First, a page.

JT:    Yes.  Although my name wouldn’t have appeared, I assisted John Matheson when he conducted the first complete performance which was done by the BBC in 1973 in French of every single note of music.  That was the famous production when Andrew (Porter) had just discovered all those things.  We did the whole of the original version, including the original version of the fourth act with the original quartet, and we also did the original Rodrigo/Philip duet, and all the extra music, every single note.  It took hours, but it was wonderful.  Once you’ve heard it in French, I don’t see how can humanly want to hear it in Italian ever again... but then I’m prejudiced.
  [Vis-à-vis the recording shown at right, see my Interviews with Richard Van Allan, Robert Lloyd, Gillian Knight, and Émile Belcourt.]

BD:    Is it the same for Vêpres?

JT:    Absolutely.  They also happen to be written for French voices.

BD:    What is the difference between a French voice and an Italian voice?

JT:    It is particularly true of baritone.  Both the baritone roles in those two operas are high, French-sounding baritone roles.  They’re not that dark, thicker, heavier sound that you would want from Luna or Rigoletto.  They are a different sound.  Rodrigo can be sung by a much lighter voice.  He maybe could be a Mozart singer.  That’s the way it works.  Verdi wrote it specifically with that French sound.  The man who sings Rodrigo also sings Valentin in Faust.  That’s why it must be in French.  It seems obvious to me.

BD:    If you were offered the Ring, would you do it in English?

JT:    [Hesitantly]  Of course I would do it.  I would force myself enough because I would want to conduct it enough to do it in English.  There are other ways than Reggie’s way, but nonetheless, I would accept it.

BD:    You’d take it at a little faster clip?

JT:    Yes, I’m probably more savage.  I would see more violence in the score than Reggie does, but I think he was essential.  You must see him in context.  In England we had a decade of Solti’s Ring.  I’m sure it’s changed a lot by now.  I talked to him about it, and he has expressed a great urge to rethink many passages.  He listens to his own recording of it, and I understand that.  I’m in that awkward position of really regretting the fact that I will not be assisting him.  My own conducting career is taking off at a time when I would be quite interested to hear what he was doing, but I am now far enough into the Ring to not really want to hear somebody else’s.  Much as I admire enormously and respect him as a Wagnerian, I’m in the process of finding out what I want from the piece now.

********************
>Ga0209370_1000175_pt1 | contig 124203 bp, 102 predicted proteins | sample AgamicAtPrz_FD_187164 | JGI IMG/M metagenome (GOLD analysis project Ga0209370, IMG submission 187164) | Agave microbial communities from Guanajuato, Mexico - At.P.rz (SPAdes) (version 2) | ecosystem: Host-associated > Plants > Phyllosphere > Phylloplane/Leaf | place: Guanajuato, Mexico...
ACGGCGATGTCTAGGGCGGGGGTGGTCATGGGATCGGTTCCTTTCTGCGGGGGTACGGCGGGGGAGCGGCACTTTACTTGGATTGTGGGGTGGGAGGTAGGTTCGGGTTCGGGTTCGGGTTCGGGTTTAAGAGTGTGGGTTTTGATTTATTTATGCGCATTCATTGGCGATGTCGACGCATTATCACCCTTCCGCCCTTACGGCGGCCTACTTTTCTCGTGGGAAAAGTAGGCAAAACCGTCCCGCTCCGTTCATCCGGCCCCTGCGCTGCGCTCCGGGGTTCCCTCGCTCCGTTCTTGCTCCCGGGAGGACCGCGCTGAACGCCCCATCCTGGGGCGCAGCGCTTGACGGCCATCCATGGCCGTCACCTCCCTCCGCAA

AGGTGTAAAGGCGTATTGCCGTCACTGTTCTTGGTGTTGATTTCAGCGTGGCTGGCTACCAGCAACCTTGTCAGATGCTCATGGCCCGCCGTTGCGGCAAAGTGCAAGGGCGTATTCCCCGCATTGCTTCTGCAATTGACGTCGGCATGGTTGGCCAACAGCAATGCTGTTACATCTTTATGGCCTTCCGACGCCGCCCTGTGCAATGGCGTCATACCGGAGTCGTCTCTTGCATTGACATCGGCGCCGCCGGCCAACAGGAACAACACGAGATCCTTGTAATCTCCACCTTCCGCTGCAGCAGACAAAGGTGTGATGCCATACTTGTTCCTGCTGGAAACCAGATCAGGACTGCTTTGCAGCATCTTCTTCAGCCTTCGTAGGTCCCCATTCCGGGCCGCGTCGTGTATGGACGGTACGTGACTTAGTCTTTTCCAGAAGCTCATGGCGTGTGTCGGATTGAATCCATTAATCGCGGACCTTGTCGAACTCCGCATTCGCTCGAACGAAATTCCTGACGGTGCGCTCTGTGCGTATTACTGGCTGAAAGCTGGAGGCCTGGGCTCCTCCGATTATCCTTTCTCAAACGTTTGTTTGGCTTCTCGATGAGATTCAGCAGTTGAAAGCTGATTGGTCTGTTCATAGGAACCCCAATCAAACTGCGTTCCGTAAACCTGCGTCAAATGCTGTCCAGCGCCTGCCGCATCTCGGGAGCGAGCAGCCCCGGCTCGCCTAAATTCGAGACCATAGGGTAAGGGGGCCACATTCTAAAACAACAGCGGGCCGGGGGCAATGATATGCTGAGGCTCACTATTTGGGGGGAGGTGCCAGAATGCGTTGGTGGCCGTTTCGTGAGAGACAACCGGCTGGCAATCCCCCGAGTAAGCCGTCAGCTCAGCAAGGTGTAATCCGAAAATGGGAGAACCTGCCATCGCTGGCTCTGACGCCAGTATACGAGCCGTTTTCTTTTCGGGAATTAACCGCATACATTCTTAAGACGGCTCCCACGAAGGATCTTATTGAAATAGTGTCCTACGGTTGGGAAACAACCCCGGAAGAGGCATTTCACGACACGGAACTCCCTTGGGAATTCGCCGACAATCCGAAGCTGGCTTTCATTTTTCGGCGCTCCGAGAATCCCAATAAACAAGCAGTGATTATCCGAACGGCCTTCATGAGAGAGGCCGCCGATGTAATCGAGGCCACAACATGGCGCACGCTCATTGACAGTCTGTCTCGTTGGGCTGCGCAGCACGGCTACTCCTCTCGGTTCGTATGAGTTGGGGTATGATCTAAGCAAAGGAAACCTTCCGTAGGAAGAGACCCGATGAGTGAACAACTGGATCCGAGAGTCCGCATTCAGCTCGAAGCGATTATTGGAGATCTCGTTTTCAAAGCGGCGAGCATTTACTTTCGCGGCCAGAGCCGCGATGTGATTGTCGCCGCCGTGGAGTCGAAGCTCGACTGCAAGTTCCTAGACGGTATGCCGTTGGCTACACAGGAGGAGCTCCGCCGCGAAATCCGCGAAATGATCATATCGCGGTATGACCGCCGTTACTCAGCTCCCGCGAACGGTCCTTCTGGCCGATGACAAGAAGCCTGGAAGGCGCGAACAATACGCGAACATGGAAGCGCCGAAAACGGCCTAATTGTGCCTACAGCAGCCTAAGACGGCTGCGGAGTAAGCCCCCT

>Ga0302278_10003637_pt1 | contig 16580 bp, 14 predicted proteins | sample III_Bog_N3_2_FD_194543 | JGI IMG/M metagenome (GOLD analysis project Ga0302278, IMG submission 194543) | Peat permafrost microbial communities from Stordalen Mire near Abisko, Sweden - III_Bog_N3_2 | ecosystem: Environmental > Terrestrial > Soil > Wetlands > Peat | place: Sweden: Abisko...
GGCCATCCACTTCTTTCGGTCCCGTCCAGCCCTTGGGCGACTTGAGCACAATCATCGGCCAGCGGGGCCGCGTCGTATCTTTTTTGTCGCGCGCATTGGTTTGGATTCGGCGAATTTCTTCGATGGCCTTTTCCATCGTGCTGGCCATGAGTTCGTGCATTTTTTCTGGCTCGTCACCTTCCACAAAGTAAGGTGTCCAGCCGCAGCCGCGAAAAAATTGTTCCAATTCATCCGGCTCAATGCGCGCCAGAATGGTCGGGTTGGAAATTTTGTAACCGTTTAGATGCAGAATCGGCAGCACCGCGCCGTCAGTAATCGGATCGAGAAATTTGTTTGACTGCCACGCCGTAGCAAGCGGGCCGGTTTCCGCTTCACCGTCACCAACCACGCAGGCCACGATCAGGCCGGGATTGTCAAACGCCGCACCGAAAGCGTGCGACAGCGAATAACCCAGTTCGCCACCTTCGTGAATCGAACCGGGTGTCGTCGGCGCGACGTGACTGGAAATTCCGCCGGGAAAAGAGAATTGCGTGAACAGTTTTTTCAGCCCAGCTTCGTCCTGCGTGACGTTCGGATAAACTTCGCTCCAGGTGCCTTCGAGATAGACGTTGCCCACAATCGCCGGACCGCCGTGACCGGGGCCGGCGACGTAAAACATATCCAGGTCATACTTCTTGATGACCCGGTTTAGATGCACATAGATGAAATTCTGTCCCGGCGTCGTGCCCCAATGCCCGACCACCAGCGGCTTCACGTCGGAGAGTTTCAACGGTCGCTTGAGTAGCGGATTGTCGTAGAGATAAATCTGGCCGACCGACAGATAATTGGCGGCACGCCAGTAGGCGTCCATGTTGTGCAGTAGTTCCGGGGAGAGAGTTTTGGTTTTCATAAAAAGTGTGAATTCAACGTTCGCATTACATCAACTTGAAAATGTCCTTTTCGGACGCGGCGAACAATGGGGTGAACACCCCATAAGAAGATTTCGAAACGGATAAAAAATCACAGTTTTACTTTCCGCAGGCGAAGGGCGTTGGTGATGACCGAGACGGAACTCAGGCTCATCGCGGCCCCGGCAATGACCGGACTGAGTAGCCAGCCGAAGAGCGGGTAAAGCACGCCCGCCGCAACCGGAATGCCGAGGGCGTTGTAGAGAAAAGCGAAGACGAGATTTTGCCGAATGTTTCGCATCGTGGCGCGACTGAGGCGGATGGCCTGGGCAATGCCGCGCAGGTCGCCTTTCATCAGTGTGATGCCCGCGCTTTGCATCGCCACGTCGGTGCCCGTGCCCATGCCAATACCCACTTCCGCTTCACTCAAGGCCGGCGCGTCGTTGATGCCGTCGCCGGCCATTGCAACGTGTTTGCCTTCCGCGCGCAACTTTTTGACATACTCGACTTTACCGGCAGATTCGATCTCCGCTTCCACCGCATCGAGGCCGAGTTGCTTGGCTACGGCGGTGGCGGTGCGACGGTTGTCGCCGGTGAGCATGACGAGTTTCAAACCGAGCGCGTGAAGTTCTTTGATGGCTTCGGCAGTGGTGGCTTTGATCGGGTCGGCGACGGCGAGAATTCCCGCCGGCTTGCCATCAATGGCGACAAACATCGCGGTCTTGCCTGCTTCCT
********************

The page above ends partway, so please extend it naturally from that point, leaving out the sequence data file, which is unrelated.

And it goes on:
BD:    What’s the ideal way of setting up the Ring
Monday, Tuesday, Thursday, Saturday?

JT:    I think so.  It is a piece which has to be seen in concentrated form.  It’s stupid expanding it any more than that.  It’s perfectly feasible.

BD:    Is it possible to do it any tighter?

JT:    No, I would have thought not with the voices we have around today.   I know of no one who could do it now.

BD:    Should the parts be doubled
— should the Siegmund also sing Siegfried?

JT:    No, no, no, no.  That makes dramatic nonsense for me, absolutely.  It is also the wrong tessitura.  Siegmund is a classic low baritonal heldentenor, whereas the young Siegfried is very high.  Also the Götterdämmerung Siegfried is fiendishly high.  It’s a different sound, and you must make that clear when you do it.

BD:    Should you then have different singers from the young Siegfried to the old Siegfried.

JT:    No, that was just unfortunately one of the problems we had.  The reason we did it in the first year, in ’76, was because Kollo wasn’t prepared to learn both roles and sing both roles at once, and by the time he was on the verge of saying he would, he decided he didn’t want to be involved with the Ring anymore, which was very sad.  Jess Thomas pulled out after the first year.  He was already beginning to feel that he didn’t want to sing it anymore, and so we got Manfred Jung.  Then when Kollo dropped out, we got Manfred to do both parts, but we did really want René to do both.

BD:    Is Manfred the answer that we’re looking for?

JT:    That’s a leading question.  I’m not sure I ought to answer it.

BD:    Are there any young heroic tenors on the operatic scene now who really can cope with the demands of the two Siegfrieds?

JT:    That’s also an extremely difficult question to answer.

BD:    I pine for Melchior every day.

JT:    I pine for Max Lorenz, also.  I have heard tapes of him in his prime, and I can say without prejudice that he was remarkable.  He doesn’t always have the most beautiful singing but, my God, it’s powerful, and it has what Melchior didn’t have.  It has a sort of intellectual control.  Melchior was a great, wonderful singer, but he wasn’t an intellectual.  Lorenz will give you that as well.  No, we don’t have voices like that these days.  The casting of the Ring next year is tricky.  Goldberg is an interesting and perfectly useable singer, but no, I don’t think Goldberg is the answer to your Lorenz-Melchior syndrome.  But in terms of what we have to offer, he will be a very good young Siegfried.  He’s a very intelligent singer even though it’s not perhaps a Helden baritonal tenor in the sense that we know from the old records.


BD:    He’s due here in a couple of years for Die Frau Ohne Schatten, so I’m looking forward to that.  [Just as with the Ring production we had been talking of, this Frau in Chicago had some casting changes before it was presented in 1984.  In the end, William Johns sang the Emperor.]